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09-06-2017 | Non-small-cell lung cancer | Conference coverage | News

ASCO 2017

Atezolizumab–platinum-based chemotherapy NSCLC regimens advance to phase III trials

medwireNews: Results from a phase Ib study indicate that atezolizumab could be feasible in combination with one of three different platinum-doublet regimens for patients with stage IIIb–IV non-small-cell lung cancer (NSCLC) without actionable genetic mutations.

The programmed cell death ligand 1 (PD-L1) inhibitor was given at a dose of 15 mg/kg every 3 weeks in combination with 4–6 cycles of carboplatin plus paclitaxel (arm C, n=25) or carboplatin plus nab-paclitaxel (arm E, n=26), or given alongside 4–6 cycles of carboplatin plus pemetrexed, with maintenance pemetrexed also permitted (arm D, n=25).

As reported at the 2017 annual meeting of the American Society of Clinical Oncology, held in Chicago, Illinois, USA, the most common grade 3–4 treatment-related toxicity in the three groups was neutropenia, affecting 36% of patients in arms C and D and 42% of those in arm E. Anemia was the second most common event, occurring in 16%, 16%, and 31% of patients, respectively.

Talking to medwireNews, lead author Stephen Liu, from Georgetown University in Washington DC, USA, said that all three combinations were “fairly well tolerated” and within the expected range of toxicities for platinum-based chemotherapy.

Two patients in arm D and one patient in each of arms C and E discontinued atezolizumab following treatment-emergent adverse events linked to the PD-L1 inhibitor. In all, seven patients in arm C and 10 patients in both arm D and arm E experienced any-grade AEs leading to treatment withdrawal.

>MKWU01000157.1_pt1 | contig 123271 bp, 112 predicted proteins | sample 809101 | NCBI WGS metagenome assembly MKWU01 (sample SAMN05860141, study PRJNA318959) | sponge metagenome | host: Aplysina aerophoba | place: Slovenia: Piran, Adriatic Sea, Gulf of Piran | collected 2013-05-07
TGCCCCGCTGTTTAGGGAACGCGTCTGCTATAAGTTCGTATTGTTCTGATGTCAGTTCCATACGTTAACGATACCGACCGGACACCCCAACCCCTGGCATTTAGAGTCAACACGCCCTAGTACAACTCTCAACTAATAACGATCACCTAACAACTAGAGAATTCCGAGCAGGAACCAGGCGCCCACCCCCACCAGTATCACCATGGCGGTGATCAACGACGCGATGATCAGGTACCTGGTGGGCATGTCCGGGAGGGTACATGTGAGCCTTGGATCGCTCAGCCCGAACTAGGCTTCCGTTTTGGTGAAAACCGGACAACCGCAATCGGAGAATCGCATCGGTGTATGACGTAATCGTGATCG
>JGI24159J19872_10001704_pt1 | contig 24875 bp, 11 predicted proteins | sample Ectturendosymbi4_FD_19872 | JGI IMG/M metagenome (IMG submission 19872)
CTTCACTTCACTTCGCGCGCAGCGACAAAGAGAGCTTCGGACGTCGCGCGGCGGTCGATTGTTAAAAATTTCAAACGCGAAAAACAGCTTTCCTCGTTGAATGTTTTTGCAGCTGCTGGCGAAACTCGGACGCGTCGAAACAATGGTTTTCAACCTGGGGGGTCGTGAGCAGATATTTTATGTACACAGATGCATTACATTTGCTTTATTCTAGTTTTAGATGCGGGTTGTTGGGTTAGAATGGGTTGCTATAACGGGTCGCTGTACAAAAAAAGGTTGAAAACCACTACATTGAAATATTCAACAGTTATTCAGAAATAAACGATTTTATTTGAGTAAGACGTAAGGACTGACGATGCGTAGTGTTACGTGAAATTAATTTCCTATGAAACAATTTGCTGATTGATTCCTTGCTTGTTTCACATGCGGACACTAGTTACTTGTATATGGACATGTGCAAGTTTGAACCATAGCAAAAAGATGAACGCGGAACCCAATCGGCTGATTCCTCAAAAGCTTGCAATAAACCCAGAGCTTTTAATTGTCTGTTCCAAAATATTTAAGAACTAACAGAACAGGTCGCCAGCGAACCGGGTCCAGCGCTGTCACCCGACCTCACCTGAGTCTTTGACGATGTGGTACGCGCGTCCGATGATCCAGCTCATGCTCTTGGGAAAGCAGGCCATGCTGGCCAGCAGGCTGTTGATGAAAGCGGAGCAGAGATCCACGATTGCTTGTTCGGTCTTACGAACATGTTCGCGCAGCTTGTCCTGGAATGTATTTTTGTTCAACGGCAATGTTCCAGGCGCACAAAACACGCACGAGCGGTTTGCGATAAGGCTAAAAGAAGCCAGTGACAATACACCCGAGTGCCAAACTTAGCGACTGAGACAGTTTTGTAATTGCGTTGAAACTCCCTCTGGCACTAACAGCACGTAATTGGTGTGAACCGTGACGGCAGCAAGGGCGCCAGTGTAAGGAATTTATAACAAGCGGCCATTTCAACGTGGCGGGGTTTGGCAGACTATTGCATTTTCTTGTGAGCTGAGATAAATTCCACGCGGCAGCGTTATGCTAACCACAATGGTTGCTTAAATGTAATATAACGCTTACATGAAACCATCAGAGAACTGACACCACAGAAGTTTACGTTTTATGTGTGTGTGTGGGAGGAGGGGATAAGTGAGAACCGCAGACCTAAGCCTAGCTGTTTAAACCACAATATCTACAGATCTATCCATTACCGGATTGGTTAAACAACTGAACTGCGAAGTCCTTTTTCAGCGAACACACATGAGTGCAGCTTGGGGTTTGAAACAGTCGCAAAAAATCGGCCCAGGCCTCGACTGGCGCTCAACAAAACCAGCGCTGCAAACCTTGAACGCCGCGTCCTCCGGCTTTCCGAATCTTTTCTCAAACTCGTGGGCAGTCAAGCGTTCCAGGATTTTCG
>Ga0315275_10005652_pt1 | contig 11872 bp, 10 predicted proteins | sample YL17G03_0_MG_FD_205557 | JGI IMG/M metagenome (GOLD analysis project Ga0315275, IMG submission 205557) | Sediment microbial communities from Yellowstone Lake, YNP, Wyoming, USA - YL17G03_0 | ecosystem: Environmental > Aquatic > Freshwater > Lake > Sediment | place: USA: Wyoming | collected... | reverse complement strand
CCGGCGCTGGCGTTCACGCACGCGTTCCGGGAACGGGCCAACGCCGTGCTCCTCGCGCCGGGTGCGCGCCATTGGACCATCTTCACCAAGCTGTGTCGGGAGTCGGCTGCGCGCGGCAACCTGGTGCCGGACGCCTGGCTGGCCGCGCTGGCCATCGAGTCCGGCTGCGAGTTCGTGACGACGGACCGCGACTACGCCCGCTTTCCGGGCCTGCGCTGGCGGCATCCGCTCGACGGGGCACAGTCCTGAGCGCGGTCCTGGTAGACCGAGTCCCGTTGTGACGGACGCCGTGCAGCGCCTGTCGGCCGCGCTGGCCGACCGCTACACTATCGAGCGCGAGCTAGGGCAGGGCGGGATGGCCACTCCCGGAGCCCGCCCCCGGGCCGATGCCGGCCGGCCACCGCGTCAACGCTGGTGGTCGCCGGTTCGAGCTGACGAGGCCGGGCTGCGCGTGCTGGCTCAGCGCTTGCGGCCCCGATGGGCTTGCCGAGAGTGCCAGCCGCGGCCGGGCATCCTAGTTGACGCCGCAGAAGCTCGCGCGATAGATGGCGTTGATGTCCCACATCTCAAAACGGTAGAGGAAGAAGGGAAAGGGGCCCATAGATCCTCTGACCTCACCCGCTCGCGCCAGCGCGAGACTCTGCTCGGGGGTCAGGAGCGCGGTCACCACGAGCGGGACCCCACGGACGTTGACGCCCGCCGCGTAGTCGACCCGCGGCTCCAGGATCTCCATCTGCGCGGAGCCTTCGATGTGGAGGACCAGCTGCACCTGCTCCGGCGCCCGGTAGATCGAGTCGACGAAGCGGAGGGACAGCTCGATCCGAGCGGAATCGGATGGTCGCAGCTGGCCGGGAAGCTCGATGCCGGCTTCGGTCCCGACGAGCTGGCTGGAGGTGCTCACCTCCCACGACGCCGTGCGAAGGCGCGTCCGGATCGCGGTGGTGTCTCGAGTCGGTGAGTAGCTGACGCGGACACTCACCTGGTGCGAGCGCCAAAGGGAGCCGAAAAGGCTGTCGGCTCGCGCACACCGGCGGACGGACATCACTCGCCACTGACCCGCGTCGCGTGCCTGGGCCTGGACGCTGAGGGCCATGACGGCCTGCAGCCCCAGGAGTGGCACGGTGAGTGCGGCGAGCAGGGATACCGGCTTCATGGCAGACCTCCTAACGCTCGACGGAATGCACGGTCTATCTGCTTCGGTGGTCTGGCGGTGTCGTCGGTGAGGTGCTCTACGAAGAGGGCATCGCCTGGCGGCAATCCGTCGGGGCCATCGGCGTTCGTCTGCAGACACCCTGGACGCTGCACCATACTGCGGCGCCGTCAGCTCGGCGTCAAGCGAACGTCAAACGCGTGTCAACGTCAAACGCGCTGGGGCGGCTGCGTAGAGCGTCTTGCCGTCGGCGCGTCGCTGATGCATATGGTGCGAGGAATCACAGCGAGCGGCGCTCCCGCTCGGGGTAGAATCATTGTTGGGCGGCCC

Grade 5 pneumonia and pneumonitis were reported in one patient in arm C, although the pneumonitis occurred around 60 days after discontinuing atezolizumab and within 2 days of beginning crizotinib. One patient in arm D experienced grade 5 systemic candida infection, while another patient in arm E developed grade 5 autoimmune hepatitis more than 30 days after finishing treatment.

Median RECIST-defined progression-free survival in arms C, D and E were 7.1, 8.4, and 5.7 months, respectively, with corresponding median overall survival (OS) of 12.9, 18.9, and 17.0 months.

A complete RECIST response was reported for four (15%) patients in arm E and one (4%) patient in arm D, but none were reported in arm C. Partial responses occurred in 36% of arm C, 64% of arm D, and 31% of arm E. The disease control rates in arms C, D and E were 84%, 76%, and 73%, respectively, while the 12-month OS rates were 52%, 68%, and 69%.

In all, 41% of the patients had tumor or immune PD-L1 expression at baseline but there was no correlation between expression and OS.

Liu explained that as patients were not randomly assigned to treatment, the safety and survival results of the three trial arms cannot be directly compared. But he called the findings “very favorable” when compared with historical data for chemotherapy alone in this population, noting that the five complete responses achieved were “very compelling.”

He concluded that “without any major concerns, all three arms have moved onto randomised phase III studies,” with initial results from these IMpower130, IMpower131, IMpower132, and IMpower150 trials expected within a year.

By Lynda Williams

medwireNews is an independent medical news service provided by Springer Healthcare. © 2017 Springer Healthcare part of the Springer Nature group

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